In fact, however, the amendments convention procedure was not a new idea, but had been under consideration for weeks. It was based on provisions in several state constitutions and the delegates in Philadelphia had been discussing it well before anyone proposed the congressional method!
Thus the Constitution’s first draft, presented by the Committee of Detail on August 6, contemplated a convention of states as the sole mechanism for amendments:
“On the application of the Legislatures of two thirds of the States in the Union, for an amendment of this Constitution, the Legislature of the United States shall call a Convention for that purpose.”
Several delegates supported granting Congress direct power to propose as well, so the wording became:
The Legislature of the United States, whenever two thirds of both Houses shall deem necessary, or on the application of two thirds of the Legislatures of the several States, shall propose amendments to this Constitution . . . .
But this version had the unwitting effect of giving Congress sole power to propose. That went too far, and that is why George Mason successfully recommended re-inserting the convention of states as a proposal mechanism to bypass Congress.
The author speculated that the delegates’ supposed haste was why “there are many unanswered questions about the nature and effect of an Article V convention.” But the actual reason for the supposedly “unanswered questions” is simply because there was no need to go into detail: Americans had previously held many conventions among states and colonies, and were fully familiar with the procedures.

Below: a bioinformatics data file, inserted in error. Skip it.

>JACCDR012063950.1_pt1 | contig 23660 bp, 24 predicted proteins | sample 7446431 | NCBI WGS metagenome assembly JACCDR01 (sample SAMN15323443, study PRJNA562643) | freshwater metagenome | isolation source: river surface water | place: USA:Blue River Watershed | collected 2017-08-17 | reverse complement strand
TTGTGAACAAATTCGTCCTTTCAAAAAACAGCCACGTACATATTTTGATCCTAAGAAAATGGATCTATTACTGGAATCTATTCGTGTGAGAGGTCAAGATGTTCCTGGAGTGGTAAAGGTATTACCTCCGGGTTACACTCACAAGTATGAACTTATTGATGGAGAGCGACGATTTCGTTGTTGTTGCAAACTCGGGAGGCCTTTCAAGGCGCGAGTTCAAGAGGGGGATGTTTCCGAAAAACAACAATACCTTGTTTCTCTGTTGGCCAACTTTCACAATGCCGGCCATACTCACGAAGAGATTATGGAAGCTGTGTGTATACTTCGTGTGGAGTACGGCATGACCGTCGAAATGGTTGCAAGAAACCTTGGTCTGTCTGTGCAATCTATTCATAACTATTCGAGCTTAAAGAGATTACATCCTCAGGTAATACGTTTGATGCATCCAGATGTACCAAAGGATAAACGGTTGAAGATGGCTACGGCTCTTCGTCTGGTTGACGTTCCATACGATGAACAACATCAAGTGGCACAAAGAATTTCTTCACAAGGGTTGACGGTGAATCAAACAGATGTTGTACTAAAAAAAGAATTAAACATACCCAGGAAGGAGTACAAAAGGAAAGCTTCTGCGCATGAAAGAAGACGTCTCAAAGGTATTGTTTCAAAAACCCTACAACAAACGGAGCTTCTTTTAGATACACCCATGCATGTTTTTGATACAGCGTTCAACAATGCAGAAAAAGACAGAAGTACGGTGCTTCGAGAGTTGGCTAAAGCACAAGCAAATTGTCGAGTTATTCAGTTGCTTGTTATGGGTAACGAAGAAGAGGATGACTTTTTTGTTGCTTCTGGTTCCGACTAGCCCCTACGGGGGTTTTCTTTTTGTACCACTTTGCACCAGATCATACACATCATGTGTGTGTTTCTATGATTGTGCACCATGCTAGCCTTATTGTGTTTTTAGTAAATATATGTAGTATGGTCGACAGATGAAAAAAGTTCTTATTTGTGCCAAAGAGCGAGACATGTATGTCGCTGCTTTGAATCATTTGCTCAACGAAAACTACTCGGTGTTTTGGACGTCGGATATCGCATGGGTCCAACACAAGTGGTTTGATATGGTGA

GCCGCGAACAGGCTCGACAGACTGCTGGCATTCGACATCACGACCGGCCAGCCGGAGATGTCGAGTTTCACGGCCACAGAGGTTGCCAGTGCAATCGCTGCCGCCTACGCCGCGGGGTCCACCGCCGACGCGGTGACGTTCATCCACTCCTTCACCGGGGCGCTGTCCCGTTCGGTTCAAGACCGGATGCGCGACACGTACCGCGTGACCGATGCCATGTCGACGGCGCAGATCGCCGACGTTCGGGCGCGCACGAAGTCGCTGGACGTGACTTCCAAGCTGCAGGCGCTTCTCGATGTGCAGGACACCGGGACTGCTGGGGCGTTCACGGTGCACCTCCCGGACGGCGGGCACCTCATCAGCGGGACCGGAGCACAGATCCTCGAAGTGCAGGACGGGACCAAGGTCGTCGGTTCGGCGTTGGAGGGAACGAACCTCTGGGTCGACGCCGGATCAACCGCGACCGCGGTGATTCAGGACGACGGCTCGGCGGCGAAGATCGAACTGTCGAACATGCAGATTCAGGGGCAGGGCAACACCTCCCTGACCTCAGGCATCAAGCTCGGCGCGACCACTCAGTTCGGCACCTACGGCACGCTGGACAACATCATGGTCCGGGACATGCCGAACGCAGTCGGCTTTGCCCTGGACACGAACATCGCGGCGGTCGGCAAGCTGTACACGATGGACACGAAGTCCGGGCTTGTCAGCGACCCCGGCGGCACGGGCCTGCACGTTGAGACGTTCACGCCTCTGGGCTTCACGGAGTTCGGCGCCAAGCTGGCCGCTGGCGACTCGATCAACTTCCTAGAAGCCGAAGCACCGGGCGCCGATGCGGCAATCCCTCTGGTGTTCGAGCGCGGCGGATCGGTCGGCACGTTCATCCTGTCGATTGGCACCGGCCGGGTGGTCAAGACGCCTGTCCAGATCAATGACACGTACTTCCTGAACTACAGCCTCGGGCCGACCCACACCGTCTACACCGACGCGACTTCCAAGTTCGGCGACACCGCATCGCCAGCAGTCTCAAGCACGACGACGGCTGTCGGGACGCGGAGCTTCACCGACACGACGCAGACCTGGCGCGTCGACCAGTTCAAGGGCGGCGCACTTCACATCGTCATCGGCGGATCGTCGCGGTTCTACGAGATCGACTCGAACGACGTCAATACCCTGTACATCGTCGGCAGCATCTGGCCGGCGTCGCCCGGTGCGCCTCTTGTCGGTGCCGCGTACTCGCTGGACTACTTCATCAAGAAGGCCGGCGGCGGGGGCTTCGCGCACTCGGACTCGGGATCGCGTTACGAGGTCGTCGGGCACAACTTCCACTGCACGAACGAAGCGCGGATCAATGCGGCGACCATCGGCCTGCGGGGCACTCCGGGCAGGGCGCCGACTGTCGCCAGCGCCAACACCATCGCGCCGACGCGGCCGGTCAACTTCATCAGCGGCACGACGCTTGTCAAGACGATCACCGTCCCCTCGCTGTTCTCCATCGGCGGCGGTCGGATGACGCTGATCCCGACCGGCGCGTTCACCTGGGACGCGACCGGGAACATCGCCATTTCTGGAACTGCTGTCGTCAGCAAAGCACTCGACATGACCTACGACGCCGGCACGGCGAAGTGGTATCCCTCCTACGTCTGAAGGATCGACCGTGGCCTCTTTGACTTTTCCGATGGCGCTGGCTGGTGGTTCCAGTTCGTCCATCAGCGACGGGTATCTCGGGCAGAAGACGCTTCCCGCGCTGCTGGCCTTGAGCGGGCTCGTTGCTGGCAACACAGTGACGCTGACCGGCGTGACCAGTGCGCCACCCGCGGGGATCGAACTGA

Now, it would be unfair to charge the author with findings about convention history that were made after 1992. However, the author should have known that the amendments convention procedure was vetted and discussed repeatedly during a ratification process that lasted nearly three years. Indeed, the procedure seems to have had an important role in securing public agreement to the Constitution.
For the history of publications about Article V, see Part I of my legal treatise, State Initiation of Constitutional Amendments: A Guide for Lawyers and Legislative Drafters.
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* Some constitutional scholars give the title “Whac-A-Mole” to convention opponents’ tactics of inventing new arguments after earlier arguments have been discredited. The later arguments are sometimes inconsistent with the former.